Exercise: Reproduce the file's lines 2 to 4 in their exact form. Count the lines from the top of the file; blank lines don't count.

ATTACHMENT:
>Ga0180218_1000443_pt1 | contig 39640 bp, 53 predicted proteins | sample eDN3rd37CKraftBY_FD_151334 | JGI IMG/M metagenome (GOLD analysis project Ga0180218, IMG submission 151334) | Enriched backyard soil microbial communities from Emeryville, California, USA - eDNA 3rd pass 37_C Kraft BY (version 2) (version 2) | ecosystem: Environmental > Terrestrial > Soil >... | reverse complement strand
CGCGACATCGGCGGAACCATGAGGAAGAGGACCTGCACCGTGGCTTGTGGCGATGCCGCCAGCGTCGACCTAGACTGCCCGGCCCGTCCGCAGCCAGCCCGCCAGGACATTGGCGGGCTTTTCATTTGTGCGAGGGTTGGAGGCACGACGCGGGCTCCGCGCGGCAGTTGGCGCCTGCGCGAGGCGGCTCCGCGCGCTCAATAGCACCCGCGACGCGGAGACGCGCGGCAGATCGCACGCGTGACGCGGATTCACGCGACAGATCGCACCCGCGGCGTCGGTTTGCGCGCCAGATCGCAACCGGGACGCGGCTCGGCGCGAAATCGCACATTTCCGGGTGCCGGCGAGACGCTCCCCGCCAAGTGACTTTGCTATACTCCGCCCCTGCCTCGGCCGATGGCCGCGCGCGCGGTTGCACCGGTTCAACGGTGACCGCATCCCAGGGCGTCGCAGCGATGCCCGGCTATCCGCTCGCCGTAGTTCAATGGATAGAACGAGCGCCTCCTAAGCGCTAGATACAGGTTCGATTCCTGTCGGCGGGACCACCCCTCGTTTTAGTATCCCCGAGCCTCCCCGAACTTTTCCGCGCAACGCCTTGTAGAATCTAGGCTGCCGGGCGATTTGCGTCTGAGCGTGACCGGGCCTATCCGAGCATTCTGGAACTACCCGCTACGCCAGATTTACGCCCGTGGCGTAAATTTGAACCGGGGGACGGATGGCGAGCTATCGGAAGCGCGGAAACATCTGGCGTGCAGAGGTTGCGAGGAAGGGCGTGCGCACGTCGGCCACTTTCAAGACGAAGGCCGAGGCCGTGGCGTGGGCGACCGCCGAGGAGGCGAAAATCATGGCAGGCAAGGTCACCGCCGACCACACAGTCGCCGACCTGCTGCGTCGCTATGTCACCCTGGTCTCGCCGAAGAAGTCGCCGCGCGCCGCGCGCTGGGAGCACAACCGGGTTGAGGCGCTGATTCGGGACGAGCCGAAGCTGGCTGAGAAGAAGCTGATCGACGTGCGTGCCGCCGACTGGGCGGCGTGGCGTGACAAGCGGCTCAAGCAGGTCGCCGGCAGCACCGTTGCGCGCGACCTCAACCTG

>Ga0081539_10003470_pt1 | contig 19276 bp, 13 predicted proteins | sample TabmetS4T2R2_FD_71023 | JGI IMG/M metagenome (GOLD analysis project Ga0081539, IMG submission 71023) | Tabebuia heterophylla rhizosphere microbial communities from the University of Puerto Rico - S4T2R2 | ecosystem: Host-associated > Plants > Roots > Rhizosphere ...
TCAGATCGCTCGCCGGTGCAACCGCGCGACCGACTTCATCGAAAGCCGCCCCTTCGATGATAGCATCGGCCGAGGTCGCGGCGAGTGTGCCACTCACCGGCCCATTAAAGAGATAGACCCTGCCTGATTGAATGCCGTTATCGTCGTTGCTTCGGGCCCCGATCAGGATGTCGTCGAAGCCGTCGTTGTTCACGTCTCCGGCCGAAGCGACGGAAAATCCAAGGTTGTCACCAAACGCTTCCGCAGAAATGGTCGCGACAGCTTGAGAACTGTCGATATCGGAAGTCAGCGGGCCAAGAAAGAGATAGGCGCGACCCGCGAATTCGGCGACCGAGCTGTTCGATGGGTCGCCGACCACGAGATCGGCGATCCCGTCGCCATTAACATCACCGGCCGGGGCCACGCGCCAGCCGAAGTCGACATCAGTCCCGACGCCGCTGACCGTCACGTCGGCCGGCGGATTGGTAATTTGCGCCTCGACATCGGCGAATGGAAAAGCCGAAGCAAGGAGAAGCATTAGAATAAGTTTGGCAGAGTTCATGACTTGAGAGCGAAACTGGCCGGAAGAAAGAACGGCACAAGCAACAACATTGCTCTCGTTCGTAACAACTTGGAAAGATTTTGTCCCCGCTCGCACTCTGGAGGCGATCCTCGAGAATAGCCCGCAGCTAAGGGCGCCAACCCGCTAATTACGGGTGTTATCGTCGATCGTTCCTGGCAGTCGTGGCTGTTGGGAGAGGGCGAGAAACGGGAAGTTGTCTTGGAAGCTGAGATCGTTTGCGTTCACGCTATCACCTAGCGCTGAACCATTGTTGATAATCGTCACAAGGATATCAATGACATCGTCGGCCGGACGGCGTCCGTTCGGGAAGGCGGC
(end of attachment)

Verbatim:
CGCGACATCGGCGGAACCATGAGGAAGAGGACCTGCACCGTGGCTTGTGGCGATGCCGCCAGCGTCGACCTAGACTGCCCGGCCCGTCCGCAGCCAGCCCGCCAGGACATTGGCGGGCTTTTCATTTGTGCGAGGGTTGGAGGCACGACGCGGGCTCCGCGCGGCAGTTGGCGCCTGCGCGAGGCGGCTCCGCGCGCTCAATAGCACCCGCGACGCGGAGACGCGCGGCAGATCGCACGCGTGACGCGGATTCACGCGACAGATCGCACCCGCGGCGTCGGTTTGCGCGCCAGATCGCAACCGGGACGCGGCTCGGCGCGAAATCGCACATTTCCGGGTGCCGGCGAGACGCTCCCCGCCAAGTGACTTTGCTATACTCCGCCCCTGCCTCGGCCGATGGCCGCGCGCGCGGTTGCACCGGTTCAACGGTGACCGCATCCCAGGGCGTCGCAGCGATGCCCGGCTATCCGCTCGCCGTAGTTCAATGGATAGAACGAGCGCCTCCTAAGCGCTAGATACAGGTTCGATTCCTGTCGGCGGGACCACCCCTCGTTTTAGTATCCCCGAGCCTCCCCGAACTTTTCCGCGCAACGCCTTGTAGAATCTAGGCTGCCGGGCGATTTGCGTCTGAGCGTGACCGGGCCTATCCGAGCATTCTGGAACTACCCGCTACGCCAGATTTACGCCCGTGGCGTAAATTTGAACCGGGGGACGGATGGCGAGCTATCGGAAGCGCGGAAACATCTGGCGTGCAGAGGTTGCGAGGAAGGGCGTGCGCACGTCGGCCACTTTCAAGACGAAGGCCGAGGCCGTGGCGTGGGCGACCGCCGAGGAGGCGAAAATCATGGCAGGCAAGGTCACCGCCGACCACACAGTCGCCGACCTGCTGCGTCGCTATGTCACCCTGGTCTCGCCGAAGAAGTCGCCGCGCGCCGCGCGCTGGGAGCACAACCGGGTTGAGGCGCTGATTCGGGACGAGCCGAAGCTGGCTGAGAAGAAGCTGATCGACGTGCGTGCCGCCGACTGGGCGGCGTGGCGTGACAAGCGGCTCAAGCAGGTCGCCGGCAGCACCGTTGCGCGCGACCTCAACCTG

>Ga0081539_10003470_pt1 | contig 19276 bp, 13 predicted proteins | sample TabmetS4T2R2_FD_71023 | JGI IMG/M metagenome (GOLD analysis project Ga0081539, IMG submission 71023) | Tabebuia heterophylla rhizosphere microbial communities from the University of Puerto Rico - S4T2R2 | ecosystem: Host-associated > Plants > Roots > Rhizosphere ...
TCAGATCGCTCGCCGGTGCAACCGCGCGACCGACTTCATCGAAAGCCGCCCCTTCGATGATAGCATCGGCCGAGGTCGCGGCGAGTGTGCCACTCACCGGCCCATTAAAGAGATAGACCCTGCCTGATTGAATGCCGTTATCGTCGTTGCTTCGGGCCCCGATCAGGATGTCGTCGAAGCCGTCGTTGTTCACGTCTCCGGCCGAAGCGACGGAAAATCCAAGGTTGTCACCAAACGCTTCCGCAGAAATGGTCGCGACAGCTTGAGAACTGTCGATATCGGAAGTCAGCGGGCCAAGAAAGAGATAGGCGCGACCCGCGAATTCGGCGACCGAGCTGTTCGATGGGTCGCCGACCACGAGATCGGCGATCCCGTCGCCATTAACATCACCGGCCGGGGCCACGCGCCAGCCGAAGTCGACATCAGTCCCGACGCCGCTGACCGTCACGTCGGCCGGCGGATTGGTAATTTGCGCCTCGACATCGGCGAATGGAAAAGCCGAAGCAAGGAGAAGCATTAGAATAAGTTTGGCAGAGTTCATGACTTGAGAGCGAAACTGGCCGGAAGAAAGAACGGCACAAGCAACAACATTGCTCTCGTTCGTAACAACTTGGAAAGATTTTGTCCCCGCTCGCACTCTGGAGGCGATCCTCGAGAATAGCCCGCAGCTAAGGGCGCCAACCCGCTAATTACGGGTGTTATCGTCGATCGTTCCTGGCAGTCGTGGCTGTTGGGAGAGGGCGAGAAACGGGAAGTTGTCTTGGAAGCTGAGATCGTTTGCGTTCACGCTATCACCTAGCGCTGAACCATTGTTGATAATCGTCACAAGGATATCAATGACATCGTCGGCCGGACGGCGTCCGTTCGGGAAGGCGGC